Look at the ingredients

The best way to get an idea of the amount of processing a food has undergone is by looking at the ingredient list. A list with one or two ingredients may indicate a less-processed food, and a longer ingredient list typically means more processing. If you are still unsure after reading the ingredient list, the Environmental Working Group scores foods based on nutrition, ingredients and processing concerns.

Learn more about the Environmental Working Group and the processing of foods at ewg.org/foodscores.

Nicole Martinez is a Clinical Nutritionist Educator at Mission Weight Management.

Learn more about Mission Weight Management program and services at missionweight.org or call 828-213-4100.

Why you should eat whole foods instead of processed foods.

Some of you will know already that Andy is also a director at the Porsche Human Performance Center at Silverstone, U.K. (Where does he find the time?!). The guys at PHP offer our Advanced Sweat Test up there, as well as loads of other fantastic performance improvement services like heat chamber training. We asked PHP Sports Scientist Jack Wilson to write a series of blogs on the seven fundamental ‘habits’ they encourage their clients to form in order to maximise their performance. The first post is about how to get your nutrition strategy right by avoiding too many processed foods. Over to you Jacky boy…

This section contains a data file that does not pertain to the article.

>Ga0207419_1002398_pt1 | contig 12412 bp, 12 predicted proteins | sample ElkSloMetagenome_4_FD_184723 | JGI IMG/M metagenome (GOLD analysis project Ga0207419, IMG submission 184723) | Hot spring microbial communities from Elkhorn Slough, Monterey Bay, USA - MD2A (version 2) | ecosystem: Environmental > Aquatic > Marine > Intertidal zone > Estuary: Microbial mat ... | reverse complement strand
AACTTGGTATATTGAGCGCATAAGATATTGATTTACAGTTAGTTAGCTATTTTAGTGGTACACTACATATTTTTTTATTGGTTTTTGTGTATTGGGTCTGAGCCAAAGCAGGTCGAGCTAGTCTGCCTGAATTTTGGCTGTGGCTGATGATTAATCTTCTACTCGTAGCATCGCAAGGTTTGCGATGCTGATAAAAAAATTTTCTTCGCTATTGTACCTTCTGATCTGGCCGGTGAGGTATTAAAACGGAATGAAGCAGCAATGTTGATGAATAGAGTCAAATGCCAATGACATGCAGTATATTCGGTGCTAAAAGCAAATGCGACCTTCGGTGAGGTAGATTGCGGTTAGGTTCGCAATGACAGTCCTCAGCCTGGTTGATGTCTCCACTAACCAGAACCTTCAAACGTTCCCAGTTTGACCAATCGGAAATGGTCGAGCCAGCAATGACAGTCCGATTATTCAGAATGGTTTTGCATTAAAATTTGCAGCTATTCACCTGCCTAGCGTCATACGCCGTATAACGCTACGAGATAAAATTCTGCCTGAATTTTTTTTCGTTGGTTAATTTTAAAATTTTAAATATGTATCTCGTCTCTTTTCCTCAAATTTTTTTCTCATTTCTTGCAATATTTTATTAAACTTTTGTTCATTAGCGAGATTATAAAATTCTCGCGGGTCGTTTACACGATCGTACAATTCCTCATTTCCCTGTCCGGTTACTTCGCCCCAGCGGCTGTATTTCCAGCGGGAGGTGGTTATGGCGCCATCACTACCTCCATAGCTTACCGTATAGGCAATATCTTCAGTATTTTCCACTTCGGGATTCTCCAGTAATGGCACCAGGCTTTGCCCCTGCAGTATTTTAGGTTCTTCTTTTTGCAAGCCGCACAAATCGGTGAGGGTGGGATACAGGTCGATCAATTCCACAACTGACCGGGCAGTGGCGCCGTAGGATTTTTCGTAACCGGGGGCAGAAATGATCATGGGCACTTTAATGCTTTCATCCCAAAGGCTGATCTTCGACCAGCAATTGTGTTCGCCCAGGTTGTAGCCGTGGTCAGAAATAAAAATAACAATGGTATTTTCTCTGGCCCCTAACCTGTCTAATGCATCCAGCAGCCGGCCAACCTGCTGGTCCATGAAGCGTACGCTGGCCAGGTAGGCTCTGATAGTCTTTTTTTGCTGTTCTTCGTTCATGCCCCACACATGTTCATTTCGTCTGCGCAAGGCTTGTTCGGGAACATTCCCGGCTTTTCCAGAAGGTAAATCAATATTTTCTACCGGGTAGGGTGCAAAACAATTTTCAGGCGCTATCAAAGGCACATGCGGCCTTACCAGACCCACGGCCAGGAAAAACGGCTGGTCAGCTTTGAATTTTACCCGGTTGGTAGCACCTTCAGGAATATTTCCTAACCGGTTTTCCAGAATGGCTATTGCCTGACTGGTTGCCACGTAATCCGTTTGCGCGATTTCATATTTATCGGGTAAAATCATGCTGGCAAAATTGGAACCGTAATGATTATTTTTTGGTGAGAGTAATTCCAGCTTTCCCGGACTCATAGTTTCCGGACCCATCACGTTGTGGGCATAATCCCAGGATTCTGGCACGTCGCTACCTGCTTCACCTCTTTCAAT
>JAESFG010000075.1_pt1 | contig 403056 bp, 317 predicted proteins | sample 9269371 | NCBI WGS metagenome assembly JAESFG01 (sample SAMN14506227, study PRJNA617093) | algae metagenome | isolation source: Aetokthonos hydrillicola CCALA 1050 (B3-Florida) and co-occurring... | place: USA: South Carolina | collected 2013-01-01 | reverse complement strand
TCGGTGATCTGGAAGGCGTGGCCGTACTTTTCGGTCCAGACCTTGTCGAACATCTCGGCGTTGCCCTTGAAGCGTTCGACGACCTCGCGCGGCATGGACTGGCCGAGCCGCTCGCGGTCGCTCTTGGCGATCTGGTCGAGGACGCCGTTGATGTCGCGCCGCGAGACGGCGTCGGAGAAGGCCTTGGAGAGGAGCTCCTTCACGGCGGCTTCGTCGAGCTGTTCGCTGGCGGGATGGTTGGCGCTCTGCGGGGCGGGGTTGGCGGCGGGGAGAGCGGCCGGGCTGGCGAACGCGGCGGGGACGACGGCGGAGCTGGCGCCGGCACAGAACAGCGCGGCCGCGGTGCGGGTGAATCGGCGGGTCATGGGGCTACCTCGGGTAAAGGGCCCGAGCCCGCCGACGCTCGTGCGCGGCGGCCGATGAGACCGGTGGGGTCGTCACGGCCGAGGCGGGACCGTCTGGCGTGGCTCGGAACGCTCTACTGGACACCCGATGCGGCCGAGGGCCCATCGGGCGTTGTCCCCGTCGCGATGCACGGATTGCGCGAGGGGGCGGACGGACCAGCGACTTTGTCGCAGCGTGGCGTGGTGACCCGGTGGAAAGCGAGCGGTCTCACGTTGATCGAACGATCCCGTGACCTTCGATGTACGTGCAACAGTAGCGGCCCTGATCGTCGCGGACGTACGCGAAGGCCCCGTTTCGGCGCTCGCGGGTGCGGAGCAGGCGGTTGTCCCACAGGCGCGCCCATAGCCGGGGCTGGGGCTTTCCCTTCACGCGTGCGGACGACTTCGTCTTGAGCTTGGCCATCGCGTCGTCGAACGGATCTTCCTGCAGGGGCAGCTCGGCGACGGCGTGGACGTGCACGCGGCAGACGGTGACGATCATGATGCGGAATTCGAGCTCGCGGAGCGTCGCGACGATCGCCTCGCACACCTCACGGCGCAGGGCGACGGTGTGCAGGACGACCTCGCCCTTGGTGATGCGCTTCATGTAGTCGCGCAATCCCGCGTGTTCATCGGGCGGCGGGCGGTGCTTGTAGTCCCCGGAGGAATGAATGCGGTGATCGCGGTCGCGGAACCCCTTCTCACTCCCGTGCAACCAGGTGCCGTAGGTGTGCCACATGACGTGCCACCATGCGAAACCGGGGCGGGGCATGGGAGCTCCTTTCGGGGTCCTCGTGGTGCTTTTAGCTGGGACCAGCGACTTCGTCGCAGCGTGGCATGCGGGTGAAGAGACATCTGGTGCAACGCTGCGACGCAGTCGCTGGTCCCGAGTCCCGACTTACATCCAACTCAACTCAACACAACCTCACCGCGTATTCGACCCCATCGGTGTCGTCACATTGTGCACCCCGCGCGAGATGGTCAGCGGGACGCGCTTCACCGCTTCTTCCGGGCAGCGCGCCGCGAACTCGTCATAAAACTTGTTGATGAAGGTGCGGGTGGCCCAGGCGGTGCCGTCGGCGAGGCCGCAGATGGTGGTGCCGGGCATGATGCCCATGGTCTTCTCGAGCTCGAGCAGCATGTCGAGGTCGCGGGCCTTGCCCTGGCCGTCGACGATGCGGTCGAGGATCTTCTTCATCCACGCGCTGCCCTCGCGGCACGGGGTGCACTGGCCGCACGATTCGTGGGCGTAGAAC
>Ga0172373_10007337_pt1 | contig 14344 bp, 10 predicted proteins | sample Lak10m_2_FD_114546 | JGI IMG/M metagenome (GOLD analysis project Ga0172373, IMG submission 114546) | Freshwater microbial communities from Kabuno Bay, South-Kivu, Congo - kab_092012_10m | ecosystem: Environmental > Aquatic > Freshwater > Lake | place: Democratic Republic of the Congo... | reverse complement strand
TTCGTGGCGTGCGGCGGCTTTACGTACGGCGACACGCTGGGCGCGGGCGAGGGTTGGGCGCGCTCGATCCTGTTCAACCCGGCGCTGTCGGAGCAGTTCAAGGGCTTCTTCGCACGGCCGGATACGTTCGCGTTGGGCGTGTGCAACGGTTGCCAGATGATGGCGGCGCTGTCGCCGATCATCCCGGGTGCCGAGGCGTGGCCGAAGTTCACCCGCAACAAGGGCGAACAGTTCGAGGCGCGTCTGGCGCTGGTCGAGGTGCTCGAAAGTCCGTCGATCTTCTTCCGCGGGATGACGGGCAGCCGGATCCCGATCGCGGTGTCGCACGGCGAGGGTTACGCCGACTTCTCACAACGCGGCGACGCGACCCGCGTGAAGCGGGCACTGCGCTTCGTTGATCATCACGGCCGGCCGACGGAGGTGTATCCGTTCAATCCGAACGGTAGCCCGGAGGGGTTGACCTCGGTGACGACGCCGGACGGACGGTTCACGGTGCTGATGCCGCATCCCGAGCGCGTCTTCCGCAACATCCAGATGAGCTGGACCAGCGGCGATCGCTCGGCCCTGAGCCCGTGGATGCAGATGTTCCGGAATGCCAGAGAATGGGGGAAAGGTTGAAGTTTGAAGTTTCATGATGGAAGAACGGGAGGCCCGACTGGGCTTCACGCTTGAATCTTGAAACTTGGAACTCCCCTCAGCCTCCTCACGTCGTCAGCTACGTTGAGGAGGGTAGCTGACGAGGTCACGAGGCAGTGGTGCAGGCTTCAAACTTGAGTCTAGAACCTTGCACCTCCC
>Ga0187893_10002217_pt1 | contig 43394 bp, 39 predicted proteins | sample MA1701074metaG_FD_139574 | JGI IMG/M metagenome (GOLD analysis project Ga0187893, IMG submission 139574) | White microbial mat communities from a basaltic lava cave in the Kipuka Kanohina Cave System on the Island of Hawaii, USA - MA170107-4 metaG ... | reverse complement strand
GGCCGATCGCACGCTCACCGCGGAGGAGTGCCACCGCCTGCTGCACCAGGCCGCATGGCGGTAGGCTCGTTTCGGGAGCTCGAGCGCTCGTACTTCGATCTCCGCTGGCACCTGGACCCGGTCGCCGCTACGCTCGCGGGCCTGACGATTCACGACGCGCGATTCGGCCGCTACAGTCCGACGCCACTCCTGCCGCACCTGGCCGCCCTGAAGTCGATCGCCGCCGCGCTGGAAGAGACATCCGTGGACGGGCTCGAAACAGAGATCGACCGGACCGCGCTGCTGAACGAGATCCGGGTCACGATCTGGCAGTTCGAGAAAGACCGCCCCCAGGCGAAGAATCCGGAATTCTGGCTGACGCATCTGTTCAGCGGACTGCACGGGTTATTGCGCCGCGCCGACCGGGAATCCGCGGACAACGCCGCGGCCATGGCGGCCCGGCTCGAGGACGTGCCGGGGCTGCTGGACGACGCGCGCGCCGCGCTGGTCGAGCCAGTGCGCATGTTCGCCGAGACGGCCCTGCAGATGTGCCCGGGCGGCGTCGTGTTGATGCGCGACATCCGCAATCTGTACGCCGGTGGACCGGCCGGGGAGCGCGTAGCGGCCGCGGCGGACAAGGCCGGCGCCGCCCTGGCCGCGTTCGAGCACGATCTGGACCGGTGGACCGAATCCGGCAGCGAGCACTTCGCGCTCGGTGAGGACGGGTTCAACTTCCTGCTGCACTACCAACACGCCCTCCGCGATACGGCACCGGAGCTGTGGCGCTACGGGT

Thanks Dave. (Jacky boy, really?!). At Porsche Human Performance, the blueprint for the nutritional guidance we provide our athletes centres around seven fundamental ‘habits’. Much like hydration, a crucial fact that too often goes unacknowledged in mainstream nutrition is that there is no ‘one-size-fits-all’ approach. A nutrition strategy that works for one person is by no means guaranteed to work for the next. It’s for that reason that our seven habits, whilst being encouraged to everyone, allow a degree of flexibly so that they can be applied to each individual’s needs, goals and preferences.